TABLE OF CONTENTS
1. ROAD TO PERDITION: FROM THE DISPUTE OVER THE HOLY PLACES TO THE ULTIMATUM BY BRITAIN AND FRANCE TO RUSSIA (1852 - 1854)
2. THE WAR IN THE CRIMEA (1854 - 1856)
3. THE IMPACTS OF THE CRIMEAN WAR ON EUROPE AND BRITAIN’S NEW ISOLATIONIST POLICY
Historians consider the Crimean War from 1854 to 1856 as the turning point in the politics of the great European powers in the 19th century. The his- torian David Wetzel calls it “the most important of all the wars fought in Europe in the century”.1 Paul W. Schroeder comments: “The events of the Crimean War served to destroy … the existing international system in Euro- pe.”2
This research paper examines why and how this war happened and what the consequences were for Europe and especially for the foreign policy of Britain.3 It is driven by the thesis that the Crimean War was changing the policies of the European powers significantly to a new aggressive behaviour.
Therefore it is divided into three chapters. The first chapter deals with the question why the Crimean War broke out and how Britain became in- volved. Chapter II discusses the main events in the war. It does not look only on Britain’s policies, but also focuses on Austria-Hungary which played a key role in the war. The third and last chapter shows how the war affected the policies of the European powers. Especially the impacts on the British Empire are pointed out.
This research paper is based on a comprehensive bibliography containing primary and secondary sources and a scientific article on the topic. The majors works used for this paper are David Wetzel’s The Crimean War and Paul W. Schroeder’s Austria, Great Britain and the Crimean War.
1. Road to Perdition: From the Dispute over the Holy Places to the Ultimatum by Britain and France to Russia (1852 - 1854)
The independence of the Ottoman Empire was a vital element of British policy in the 19th century. The British Empire had important commercial interests in this region. It had a unique standing in the Middle East, because after the Convention of Balta Limam in 1838 Britain gained the right to freetrade into the Ottoman Empire. This special relationship grew quickly into political importance. As the historian David Wetzel judges: “Turkey was a good customer, therefore a good friend.”4
Hence the British Empire looked with serious concern to the so-called “Eastern Crisis” of 1853. The crisis had its roots in 1952 when the Roman Catholic and Greek Orthodox Christians had a dispute over the Holy Places5 in Palestine.6 The Catholic Church was backed by France under emperor Napoleon III, while the arch-conservative Tsar Nicholas I and his Russian Empire wanted the Ottomans - who owned Palestine by that time - to hand over the keys to of the Holy Places to the Orthodox Christians.7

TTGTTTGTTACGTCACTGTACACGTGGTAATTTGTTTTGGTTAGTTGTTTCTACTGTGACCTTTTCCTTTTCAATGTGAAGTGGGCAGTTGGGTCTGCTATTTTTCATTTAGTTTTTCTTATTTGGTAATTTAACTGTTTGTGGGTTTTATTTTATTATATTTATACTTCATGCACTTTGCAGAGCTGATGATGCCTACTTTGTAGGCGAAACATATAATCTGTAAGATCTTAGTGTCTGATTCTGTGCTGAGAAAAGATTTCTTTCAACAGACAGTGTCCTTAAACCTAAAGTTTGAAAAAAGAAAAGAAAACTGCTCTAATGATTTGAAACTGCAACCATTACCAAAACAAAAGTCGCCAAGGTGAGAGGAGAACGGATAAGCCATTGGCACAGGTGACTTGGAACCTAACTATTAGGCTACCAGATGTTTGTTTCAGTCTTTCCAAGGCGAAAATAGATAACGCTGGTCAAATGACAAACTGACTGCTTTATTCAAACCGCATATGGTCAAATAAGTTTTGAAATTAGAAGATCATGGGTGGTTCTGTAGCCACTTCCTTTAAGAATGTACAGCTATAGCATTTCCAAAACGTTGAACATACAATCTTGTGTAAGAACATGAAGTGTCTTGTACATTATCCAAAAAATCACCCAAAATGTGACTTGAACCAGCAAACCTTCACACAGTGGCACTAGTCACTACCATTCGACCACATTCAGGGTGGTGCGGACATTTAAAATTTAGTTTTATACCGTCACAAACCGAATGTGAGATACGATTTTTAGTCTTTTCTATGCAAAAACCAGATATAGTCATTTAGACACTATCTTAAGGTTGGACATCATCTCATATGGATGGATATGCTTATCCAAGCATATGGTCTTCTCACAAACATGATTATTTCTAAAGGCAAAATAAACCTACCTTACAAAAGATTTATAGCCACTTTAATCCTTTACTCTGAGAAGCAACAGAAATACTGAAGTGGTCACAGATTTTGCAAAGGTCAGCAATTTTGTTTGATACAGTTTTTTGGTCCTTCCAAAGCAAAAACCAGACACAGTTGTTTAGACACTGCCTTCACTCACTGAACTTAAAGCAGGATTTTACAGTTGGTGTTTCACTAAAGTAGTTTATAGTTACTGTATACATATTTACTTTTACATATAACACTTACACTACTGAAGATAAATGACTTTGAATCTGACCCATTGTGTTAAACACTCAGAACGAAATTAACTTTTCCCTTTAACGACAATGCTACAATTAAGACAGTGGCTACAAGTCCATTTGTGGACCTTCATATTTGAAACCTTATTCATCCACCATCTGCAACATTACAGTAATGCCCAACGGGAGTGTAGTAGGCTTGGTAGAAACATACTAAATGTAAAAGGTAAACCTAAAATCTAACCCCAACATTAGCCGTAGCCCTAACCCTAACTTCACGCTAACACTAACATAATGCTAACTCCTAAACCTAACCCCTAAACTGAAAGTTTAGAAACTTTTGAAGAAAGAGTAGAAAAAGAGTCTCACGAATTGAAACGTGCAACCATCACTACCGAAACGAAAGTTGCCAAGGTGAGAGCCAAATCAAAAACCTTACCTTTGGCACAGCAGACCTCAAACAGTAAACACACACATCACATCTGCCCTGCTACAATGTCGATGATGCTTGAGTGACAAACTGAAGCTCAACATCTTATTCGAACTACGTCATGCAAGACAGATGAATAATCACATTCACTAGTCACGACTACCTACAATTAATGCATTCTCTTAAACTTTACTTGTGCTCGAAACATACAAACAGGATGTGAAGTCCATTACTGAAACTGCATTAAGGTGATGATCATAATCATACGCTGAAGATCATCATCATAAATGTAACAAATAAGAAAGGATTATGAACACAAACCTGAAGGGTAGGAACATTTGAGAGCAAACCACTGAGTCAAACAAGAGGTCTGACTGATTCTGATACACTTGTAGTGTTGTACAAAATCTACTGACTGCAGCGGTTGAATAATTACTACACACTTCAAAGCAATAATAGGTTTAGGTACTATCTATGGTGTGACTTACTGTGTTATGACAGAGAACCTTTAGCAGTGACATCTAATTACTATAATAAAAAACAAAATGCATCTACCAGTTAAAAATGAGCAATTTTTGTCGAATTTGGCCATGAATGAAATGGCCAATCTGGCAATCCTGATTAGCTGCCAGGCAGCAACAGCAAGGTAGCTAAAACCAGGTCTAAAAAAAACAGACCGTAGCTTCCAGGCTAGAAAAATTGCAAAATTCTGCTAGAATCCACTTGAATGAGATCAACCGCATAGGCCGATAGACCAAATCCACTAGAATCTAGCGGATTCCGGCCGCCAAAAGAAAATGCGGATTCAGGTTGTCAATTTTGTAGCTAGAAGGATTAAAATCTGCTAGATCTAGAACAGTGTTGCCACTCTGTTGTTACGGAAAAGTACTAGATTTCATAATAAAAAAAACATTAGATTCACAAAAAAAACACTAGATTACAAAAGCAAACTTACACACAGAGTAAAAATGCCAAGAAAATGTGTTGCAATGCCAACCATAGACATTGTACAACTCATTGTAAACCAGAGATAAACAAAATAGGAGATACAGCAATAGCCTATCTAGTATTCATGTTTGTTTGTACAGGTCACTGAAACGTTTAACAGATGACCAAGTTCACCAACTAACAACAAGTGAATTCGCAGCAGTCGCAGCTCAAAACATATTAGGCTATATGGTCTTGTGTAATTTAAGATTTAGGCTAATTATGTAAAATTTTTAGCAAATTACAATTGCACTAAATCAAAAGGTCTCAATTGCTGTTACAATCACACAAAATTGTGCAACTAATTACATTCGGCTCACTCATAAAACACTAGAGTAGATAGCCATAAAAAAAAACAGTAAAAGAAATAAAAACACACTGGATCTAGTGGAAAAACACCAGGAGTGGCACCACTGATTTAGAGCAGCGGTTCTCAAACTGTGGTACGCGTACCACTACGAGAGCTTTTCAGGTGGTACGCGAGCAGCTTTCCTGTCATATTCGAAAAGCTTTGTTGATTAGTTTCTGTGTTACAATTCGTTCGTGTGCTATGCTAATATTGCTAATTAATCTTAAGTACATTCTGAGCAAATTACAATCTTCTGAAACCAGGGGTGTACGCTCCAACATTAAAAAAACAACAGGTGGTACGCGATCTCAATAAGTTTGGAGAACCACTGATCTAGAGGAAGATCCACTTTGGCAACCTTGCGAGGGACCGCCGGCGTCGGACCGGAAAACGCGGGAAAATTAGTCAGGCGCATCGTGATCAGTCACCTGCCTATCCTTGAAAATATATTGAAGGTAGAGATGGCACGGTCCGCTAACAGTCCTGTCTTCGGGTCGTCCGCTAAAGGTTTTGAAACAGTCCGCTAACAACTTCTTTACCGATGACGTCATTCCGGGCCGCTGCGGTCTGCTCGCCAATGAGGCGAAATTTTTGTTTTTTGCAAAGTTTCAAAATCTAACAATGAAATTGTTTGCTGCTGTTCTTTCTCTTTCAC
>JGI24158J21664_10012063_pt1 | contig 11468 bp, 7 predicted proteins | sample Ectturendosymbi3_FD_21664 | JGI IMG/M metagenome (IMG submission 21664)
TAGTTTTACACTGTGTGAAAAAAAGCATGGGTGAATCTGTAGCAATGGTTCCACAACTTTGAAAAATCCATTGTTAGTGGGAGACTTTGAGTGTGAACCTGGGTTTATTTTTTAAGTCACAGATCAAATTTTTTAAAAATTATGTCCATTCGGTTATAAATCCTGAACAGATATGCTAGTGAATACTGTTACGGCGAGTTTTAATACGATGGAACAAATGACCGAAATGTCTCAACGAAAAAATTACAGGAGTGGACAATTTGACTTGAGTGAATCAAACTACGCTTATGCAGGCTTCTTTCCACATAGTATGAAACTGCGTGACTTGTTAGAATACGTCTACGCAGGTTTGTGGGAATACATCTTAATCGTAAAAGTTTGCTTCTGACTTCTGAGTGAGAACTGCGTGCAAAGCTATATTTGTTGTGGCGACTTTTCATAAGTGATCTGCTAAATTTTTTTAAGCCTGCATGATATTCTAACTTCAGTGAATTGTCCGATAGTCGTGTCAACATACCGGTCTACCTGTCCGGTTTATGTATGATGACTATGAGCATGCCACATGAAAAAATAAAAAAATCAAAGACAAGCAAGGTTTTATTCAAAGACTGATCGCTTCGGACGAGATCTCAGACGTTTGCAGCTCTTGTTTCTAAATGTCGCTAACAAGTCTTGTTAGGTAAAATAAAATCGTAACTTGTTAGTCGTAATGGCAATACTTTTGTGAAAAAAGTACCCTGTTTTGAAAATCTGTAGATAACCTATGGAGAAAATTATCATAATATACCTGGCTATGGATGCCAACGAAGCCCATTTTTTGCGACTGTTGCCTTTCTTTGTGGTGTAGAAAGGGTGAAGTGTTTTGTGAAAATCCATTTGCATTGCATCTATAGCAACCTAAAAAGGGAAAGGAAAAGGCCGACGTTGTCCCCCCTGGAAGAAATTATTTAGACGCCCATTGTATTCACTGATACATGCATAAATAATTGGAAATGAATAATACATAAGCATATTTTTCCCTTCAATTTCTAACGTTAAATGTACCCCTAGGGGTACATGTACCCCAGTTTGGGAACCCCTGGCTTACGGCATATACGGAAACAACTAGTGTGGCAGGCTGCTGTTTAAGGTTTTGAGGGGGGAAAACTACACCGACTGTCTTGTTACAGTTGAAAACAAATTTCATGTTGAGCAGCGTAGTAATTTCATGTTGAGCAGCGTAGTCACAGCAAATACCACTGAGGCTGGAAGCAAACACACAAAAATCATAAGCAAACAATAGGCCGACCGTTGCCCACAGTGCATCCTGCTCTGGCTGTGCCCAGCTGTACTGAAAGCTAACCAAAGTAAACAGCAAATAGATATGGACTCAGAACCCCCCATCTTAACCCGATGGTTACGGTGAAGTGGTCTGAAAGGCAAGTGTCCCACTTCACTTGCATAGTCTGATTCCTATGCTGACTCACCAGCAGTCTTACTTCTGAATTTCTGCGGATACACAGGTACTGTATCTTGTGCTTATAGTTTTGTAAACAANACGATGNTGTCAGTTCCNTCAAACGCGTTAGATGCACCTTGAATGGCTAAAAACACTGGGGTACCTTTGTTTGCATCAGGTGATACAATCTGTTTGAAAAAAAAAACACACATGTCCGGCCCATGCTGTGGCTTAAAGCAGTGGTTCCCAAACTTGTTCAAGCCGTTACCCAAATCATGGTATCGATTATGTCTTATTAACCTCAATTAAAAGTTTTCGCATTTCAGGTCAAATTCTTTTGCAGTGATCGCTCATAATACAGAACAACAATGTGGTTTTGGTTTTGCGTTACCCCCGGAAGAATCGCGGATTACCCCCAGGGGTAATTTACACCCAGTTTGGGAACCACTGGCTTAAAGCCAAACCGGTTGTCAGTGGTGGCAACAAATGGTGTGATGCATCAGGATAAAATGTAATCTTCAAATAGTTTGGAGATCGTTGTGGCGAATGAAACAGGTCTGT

The Ottomans did not really care about the trouble between the Chris- tians and they tried to do their best to avoid serious trouble by their usual dodging and procrastination. But strong pressure from France forced them to make a decision about the dispute.8 After the French broke the Straits Convention of 18419 by claiming the permission to sail through the Dardanelles and after threatening the city Tripoli with their fleet the Ottomans decided to hand over the keys to the Catholics.10 Nicholas I. was outraged: He saw the Treaty of Kutchuk Kainardji of 1774 violated. The treaty guaranteed the religious freedom of the Orthodox Christians in the Ottoman Empire and allowed the Russians to care for them. As David Wetzel states: “The Tsar made the treaty of Kutchuk Kainardji the basis for his demands on Turkey”.11
The struggle over the Holy Places also stirred up again Nicholas doubts about the capacity of Turkey to survive and keep peace in its own country. The “Eastern Question”12 was another time on the government agenda of Russia. Nicholas was thinking about dividing the country between the European powers and therefore searching help. He contacted the British Empire but received a negative answer. Lord John Russell, Foreign Minister of Britain, replied to the Tsar in February 1953:
“ In considering this grave question, the first reflection … is that no actual crisis has occurred which renders a solution of this vast European problem. … So that there is no sufficient cause for intimating to the Sultan that he cannot keep peace at home, or preserve friendly rela tions with his neighbours. ” 13
It is obvious, that Britain could not have an interest in destroying the Ottoman Empire. First, it had vital economic interests in the area (see above). Second it had to fear that Russia could occupy too much land in the vast Em- pire and hence come too close to India, the British colony. After solving the “Eastern Question” Russia could become a threat to India.14 Furthermore Brit- ain did not want Russia to control the Straits, because that would have given the Tsar the power to enter the Mediterranean Sea at any time. Right to this moment he was bound by the Straits Convention. Sidney Herbert, youngest member of the cabinet in Britain, pointed out the British foreign policy to- wards the Straits: